This month I have considered the following: present land management decisions based on past measures that are best for the future. Differing opinions and politics surface because of the predictive requirements of land management decisions. The Arcata field office handles these expertly, respectfully addressing and discussing different points of view both amongst the public and within the office. However, these decisions are complex and intricate, and the best ones are often obscured, demonstrating that predicting the future, indeed, is a difficult feat.
The first scenario where I was exposed to the tension of past and future management decisions was during a field day with geologist Sam and fisheries biologist AJ at Baker Creek, a small tributary that feeds into the Mattole River. Baker Creek serves as important spawning habitat for coho salmon, which are facing extirpation from the Mattole Watershed. In the late 1970s, BLMers removed fallen redwood logs from the tributary to increase water flow. Our reaction, today, to that decision: What were they thinking?! The logs are crucial for creating salmon habitat because the wood dams up water, creating pools that are banquets of aquatic invertebrates for coho to feast on and fills the groundwater in the surrounding floodplain, which is a crucial water source for the tributary during the dry season. Last year, the Arcata BLM felled and dragged small trees into the creek to correct the management decision of the 70s.
The second scenario is an on-going discussion in the office about how to respond to Sudden Oak Death, a rapidly-spreading phytophthora that destroys the tanoak populations and threatens the forest ecosystems in Northern California and much of the west coast. It is difficult to gauge the threat of SOD, recalling the predictive nature of land management decisions. Some argue that the BLM should aggressively eradicate the disease through pesticide application and removal of whole infected tree stands. Others argue that we should proceed cautiously, focusing efforts on forest health by selective thinning and monitoring. Since “heavy-handed approaches” have not been effective in the past and the office wants to avoid future errors, we currently implement a cautious approach. The conversation continues.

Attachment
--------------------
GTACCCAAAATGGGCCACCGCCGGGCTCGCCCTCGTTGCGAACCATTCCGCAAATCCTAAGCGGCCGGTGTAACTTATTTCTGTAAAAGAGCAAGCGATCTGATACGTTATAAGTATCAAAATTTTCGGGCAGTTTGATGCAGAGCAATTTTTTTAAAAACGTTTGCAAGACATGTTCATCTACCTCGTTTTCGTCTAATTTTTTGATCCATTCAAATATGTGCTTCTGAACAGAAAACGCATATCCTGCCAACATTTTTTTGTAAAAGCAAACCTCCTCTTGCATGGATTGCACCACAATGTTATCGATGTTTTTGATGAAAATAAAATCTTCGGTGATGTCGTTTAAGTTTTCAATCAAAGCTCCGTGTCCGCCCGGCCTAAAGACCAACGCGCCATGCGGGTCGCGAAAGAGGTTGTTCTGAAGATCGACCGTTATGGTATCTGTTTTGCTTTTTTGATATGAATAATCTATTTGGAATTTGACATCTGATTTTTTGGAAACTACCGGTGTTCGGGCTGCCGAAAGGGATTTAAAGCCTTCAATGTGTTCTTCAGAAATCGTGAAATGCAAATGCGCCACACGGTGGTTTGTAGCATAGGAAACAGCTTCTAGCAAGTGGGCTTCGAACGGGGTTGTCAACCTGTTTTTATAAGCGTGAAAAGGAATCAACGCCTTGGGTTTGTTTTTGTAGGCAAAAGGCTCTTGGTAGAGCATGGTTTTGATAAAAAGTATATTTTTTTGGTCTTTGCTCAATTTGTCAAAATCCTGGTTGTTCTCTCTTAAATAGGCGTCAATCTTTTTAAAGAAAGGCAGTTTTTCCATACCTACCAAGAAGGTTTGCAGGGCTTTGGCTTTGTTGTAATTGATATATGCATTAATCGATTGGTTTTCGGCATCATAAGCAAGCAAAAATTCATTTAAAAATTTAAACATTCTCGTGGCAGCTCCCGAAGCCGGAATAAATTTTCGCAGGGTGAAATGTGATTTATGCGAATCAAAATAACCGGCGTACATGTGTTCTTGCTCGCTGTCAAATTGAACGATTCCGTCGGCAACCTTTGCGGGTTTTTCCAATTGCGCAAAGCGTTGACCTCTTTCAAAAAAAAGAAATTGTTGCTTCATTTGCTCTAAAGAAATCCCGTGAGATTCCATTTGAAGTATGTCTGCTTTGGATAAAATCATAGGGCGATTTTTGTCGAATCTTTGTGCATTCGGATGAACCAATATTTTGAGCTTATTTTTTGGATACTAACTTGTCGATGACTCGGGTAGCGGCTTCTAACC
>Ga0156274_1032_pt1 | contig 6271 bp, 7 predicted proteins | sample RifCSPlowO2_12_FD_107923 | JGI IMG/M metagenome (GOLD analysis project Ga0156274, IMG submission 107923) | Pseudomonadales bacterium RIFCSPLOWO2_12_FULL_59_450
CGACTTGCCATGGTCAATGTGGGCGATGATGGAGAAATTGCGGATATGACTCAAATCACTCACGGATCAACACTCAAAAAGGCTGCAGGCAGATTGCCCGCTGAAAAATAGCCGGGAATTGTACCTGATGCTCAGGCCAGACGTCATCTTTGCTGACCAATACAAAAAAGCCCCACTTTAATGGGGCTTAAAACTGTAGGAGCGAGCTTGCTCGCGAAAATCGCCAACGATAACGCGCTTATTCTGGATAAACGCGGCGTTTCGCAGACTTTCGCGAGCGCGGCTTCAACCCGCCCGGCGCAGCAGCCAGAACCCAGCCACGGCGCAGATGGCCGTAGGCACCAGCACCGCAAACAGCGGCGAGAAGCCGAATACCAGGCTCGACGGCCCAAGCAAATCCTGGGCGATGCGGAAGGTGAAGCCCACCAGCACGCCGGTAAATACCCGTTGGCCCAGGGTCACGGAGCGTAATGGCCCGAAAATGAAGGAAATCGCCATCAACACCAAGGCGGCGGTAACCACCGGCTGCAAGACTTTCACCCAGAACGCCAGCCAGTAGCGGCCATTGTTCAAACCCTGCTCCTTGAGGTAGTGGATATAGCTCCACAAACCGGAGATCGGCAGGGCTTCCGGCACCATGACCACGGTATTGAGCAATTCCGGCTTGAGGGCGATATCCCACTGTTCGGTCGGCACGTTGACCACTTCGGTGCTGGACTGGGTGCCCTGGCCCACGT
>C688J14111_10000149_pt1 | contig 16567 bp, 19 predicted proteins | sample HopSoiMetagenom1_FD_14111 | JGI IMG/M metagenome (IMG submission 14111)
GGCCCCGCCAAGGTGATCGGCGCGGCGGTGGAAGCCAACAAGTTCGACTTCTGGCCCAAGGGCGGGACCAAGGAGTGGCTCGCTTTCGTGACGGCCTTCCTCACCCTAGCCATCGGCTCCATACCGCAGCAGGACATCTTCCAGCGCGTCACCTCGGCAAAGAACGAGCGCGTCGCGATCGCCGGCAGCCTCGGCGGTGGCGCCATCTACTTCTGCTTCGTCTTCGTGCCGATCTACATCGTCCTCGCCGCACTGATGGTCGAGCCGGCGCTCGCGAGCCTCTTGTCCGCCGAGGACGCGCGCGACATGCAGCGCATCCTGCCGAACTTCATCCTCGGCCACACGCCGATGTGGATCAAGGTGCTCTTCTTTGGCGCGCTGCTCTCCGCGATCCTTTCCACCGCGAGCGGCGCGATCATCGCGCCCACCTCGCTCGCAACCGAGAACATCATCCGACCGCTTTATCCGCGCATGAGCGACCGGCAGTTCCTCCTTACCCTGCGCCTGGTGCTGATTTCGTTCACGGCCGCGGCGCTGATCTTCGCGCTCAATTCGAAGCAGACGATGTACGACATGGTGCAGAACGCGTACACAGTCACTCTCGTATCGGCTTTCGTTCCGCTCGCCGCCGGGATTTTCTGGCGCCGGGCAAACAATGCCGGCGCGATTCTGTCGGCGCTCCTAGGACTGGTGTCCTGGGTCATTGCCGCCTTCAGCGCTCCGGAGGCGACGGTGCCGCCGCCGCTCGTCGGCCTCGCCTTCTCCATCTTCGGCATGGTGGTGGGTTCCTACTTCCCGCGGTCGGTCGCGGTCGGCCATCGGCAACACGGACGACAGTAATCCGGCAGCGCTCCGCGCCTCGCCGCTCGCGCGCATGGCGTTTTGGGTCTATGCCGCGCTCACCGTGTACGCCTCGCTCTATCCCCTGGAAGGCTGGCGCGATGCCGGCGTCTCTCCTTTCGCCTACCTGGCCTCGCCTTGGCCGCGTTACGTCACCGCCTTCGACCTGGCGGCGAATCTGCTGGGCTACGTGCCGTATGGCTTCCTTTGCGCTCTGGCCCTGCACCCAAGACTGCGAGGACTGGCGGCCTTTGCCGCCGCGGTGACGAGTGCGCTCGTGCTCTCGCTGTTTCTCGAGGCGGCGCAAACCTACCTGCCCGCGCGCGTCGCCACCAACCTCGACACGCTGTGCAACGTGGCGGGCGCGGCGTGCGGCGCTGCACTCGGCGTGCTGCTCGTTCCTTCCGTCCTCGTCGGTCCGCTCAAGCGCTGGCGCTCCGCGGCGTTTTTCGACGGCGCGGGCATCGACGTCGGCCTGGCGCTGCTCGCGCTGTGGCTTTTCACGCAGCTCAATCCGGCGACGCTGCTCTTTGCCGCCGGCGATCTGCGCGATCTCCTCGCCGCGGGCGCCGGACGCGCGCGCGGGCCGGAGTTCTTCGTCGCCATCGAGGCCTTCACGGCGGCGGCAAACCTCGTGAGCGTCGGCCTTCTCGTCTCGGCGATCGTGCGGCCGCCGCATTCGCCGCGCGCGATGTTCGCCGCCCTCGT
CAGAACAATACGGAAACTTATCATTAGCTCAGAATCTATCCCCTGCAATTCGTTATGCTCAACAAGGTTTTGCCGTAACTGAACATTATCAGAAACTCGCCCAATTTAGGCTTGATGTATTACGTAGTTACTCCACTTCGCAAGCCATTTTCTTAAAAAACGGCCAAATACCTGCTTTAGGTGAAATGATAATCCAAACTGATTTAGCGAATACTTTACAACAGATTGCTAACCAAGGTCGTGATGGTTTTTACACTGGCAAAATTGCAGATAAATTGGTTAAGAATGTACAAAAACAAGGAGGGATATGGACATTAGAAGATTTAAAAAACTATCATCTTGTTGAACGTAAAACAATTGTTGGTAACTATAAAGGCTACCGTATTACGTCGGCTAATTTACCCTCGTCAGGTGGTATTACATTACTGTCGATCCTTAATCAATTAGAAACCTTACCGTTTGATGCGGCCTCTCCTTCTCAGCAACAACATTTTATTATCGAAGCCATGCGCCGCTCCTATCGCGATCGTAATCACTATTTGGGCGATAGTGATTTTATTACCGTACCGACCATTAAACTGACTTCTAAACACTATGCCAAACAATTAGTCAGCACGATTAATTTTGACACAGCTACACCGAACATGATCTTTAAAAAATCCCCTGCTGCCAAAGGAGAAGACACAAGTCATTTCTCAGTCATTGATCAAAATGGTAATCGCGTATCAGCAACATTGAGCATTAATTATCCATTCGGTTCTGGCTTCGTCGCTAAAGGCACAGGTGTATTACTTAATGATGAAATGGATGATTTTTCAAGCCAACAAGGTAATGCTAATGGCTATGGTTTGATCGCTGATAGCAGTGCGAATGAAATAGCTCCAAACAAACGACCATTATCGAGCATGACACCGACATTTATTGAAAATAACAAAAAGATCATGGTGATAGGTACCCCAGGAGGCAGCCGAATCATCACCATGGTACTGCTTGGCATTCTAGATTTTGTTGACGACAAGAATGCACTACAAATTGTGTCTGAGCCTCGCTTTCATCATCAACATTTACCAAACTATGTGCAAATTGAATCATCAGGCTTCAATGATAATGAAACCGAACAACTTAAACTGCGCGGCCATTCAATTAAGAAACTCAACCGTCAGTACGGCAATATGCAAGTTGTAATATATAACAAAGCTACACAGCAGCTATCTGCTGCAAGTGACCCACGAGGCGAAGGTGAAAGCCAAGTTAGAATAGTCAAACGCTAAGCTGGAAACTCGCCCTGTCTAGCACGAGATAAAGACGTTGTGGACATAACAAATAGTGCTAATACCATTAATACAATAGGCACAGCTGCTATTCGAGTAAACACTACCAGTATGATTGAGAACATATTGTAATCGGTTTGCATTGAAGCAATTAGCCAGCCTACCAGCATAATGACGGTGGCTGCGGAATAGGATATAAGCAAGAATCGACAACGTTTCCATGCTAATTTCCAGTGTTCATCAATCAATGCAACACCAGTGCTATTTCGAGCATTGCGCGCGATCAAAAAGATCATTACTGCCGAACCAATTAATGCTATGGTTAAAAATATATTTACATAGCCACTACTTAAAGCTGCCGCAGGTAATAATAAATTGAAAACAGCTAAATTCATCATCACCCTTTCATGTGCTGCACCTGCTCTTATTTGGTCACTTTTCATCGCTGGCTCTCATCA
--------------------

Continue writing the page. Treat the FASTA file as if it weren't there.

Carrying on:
Whether its building coho salmon habitat or planning a SOD response, the BLM is both assertively correcting past mistakes and cautiously preparing for future scenarios. Of course, predicting the future and criticizing the past are futile. Instead, we focus on making careful decisions based on current information learned from past mistakes so that, in the future, the phrase “what were they thinking!?” is uttered even less frequently then it is now.
Baker Creek after the logs were removed and before restoration. Notice the channelization of the stream. (Curtesy of the Sanoma Land Trust)
Baker Creek after restoration, logs in place.
Did you catch my Bill Nye reference?